S. Terry Canale, MD


Published 8/1/2007
S. Terry Canale, MD

This patient is hip!

Orthopaedic surgeons who perform total hip arthroplasties—as well as those of us who are on the receiving end of those surgeries—owe a great deal to the immeasurable contributions of Sir John Charnley. Since his groundbreaking work, however, there have been numerous advances in prosthetic design, surgical techniques, and options for patients.

In this issue, AAOS Now explores the ongoing controversy concerning hybrid total hip arthroplasty versus hip resurfacing, including the indications, patient selection, and pros and cons of each. The literature contains several excellent articles (see www.aaos.org/now for links) detailing postoperative hip function, complications such as femoral neck fractures after each procedure, metal-on-metal articular wear, and the challenging learning curve for hip resurfacing. Each orthopaedic surgeon develops a personal set of criteria (including age, degree of arthritis, quality of bone stock, and amount of osteonecrosis) to evaluate patients and determine the most beneficial procedure.

But how about the “hip” patient? How does he (or she) fit into the decision-making process? After all, it is—or was—his (or her) hip. Shouldn’t patients have a say about whether they are too old, too young, too active, or too “hip”?

Although I’m anything but an expert on doing total hips, I am an expert—by virtue of receiving a total hip replacement—on the patient’s point of view. My total hip replacement is on the left side and it is the “flagship” of my other joints, better than either knee or my right hip. So I am a “hip” patient.

It’s the patient’s decision first
Before my surgery, I made the rounds: I studied the information available on the Internet; knew about metal-on-metal, cobalt oxinium, and cross-linked polyethylene; and found out where Birmingham, England, was. I had two consultants—James R. Urbaniak, MD, a hand surgeon from Duke University, and Dennis R. Wenger, MD, a pediatric orthopaedist from San Diego—who were also facing total hip replacements. (Urbaniak went first, I was second, and Wenger was third.) At various meetings, we would gather to discuss which procedure, which incision, which metal, which surgeon, which institution?

Although I had done all that research, I didn’t want to micromanage (much). As most patients do, I finally chose my surgeon and let him decide the rest for me. In my case, I actually had two surgeons (James L. Guyton, MD, and James W. Harkess, MD)—not because I’m special, but because it took two to put up with me.

My hybrid hip is now 3 years old, and, as a hip patient, I have four observations.

  1. I should have worried more about postoperative pain than about the type of metal, procedure, or approach. I often tell my residents that they each should have a total hip replacement or resurfacing as a rite of passage so they can experience what a patient’s pain is like after surgery.
  2. Although I don’t feel “cheated” because I did not get one of the currently popular resurfacing procedures, I’m not sure why resurfacing procedures can’t be done in older active patients (with the same indications as in young patients). I certainly am beyond the recommended 50- to 55-year-old age limit, but I’m pretty active, even though I have some arthritis on both sides of the joint. As we live longer and more active lives, “hip” patients should discuss their activity levels with their surgeons when determining which procedure to use.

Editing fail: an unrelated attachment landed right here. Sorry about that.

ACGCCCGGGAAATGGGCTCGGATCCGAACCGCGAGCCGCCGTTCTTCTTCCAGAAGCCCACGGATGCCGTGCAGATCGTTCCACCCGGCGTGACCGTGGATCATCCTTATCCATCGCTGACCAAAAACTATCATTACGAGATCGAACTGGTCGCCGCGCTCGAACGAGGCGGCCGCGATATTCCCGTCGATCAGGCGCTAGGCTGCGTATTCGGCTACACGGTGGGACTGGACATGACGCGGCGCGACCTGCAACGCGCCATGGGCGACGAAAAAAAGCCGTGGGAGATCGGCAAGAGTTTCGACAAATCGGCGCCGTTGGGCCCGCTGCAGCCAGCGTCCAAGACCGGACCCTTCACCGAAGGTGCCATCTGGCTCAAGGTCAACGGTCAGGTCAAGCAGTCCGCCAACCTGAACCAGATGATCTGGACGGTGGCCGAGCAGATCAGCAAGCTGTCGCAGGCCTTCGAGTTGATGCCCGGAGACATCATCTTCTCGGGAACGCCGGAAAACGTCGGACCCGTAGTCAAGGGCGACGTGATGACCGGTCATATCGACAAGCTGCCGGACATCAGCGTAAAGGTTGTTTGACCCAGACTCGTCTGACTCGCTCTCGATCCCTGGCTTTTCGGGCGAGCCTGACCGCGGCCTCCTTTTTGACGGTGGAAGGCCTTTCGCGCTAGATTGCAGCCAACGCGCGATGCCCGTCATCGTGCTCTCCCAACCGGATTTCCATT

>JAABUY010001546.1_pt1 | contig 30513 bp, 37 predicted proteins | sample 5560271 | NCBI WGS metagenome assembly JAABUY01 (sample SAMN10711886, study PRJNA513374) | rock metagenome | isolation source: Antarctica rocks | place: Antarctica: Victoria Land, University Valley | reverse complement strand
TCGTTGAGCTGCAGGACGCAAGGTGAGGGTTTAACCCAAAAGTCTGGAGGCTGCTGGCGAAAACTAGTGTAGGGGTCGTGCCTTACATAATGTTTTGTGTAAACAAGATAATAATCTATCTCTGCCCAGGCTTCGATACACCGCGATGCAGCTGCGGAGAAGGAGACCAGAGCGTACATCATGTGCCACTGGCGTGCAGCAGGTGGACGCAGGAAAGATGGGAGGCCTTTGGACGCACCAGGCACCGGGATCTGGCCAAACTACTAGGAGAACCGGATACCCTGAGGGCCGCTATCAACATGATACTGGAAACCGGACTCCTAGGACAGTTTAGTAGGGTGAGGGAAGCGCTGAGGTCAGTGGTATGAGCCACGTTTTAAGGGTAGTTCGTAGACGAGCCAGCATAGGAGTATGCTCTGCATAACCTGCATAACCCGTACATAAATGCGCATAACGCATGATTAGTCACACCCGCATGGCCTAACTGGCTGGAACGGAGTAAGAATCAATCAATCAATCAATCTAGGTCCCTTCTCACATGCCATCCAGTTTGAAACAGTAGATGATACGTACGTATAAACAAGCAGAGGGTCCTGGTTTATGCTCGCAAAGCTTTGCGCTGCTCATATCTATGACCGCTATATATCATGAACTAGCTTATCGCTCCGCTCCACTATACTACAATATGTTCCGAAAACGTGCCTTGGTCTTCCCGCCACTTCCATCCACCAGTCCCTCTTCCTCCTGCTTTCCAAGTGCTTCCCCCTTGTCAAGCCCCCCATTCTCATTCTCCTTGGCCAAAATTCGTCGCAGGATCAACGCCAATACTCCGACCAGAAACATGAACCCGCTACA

3. Most hip patients aren’t really concerned about the type of replacement they get. Of course, it really mattered to Drs. Urbaniak, Wenger, and me, because we knew just enough to be dangerous! I believe in shared decision making so that patients can make an informed decision, especially about whether they are ready for replacement or resurfacing. But, there are so many technical aspects to consider that for a patient to make a decision may be difficult. By and large, the surgeon’s comfort level and expertise with the procedure may be more important to the outcome than the device itself.
  4. Finally, the pain relief after a hip replacement (once you get beyond the immediate postoperative period) is so dramatic that most patients don’t even care what kind of device was used. I had a patient who had a femoral neck fracture and together we suffered through 3 years of a painful nonunion with osteonecrosis before she had a total hip replacement. One year after surgery, I asked her about it, and she replied that she couldn’t remember which hip had been replaced!

Ah! The luxury of choice
When Drs. Urbaniak and Wenger and I see each other at meetings now, we are hip! Urbaniak no longer limps, I no longer groan and moan, and Wenger no longer whines. Like my patient, I can’t even tell my operated hip from the natural one.

Furthermore, aren’t the outcomes and end results about the same for patients who have had their hips resurfaced and those who have had them replaced? In my case, why would I want a resurfacing procedure that would later require conversion to a total hip? Three days a week I jog (trudge) on a soft surface and do the elliptical machine, three days a week I play tennis (singles) on a soft surface, and on the seventh day I do all three (don’t tell my surgeons!). I have no pain and all the motion I need. Maybe I’m a fool or just naïve, but I do all I want and knock on cobalt every day that my hip doesn’t fall apart.

No other fields of medicine have advanced longevity and improved quality of life more than cardiac care (invasive and noninvasive) and orthopaedic surgery. As a patient, I have benefited from both. We—as patients and as surgeons—should be thankful that these two orthopaedic procedures are both so successful that the only “controversy” is which of two good options we should choose. In the end, it’s all about the patient’s hip and which procedure is right for each individual.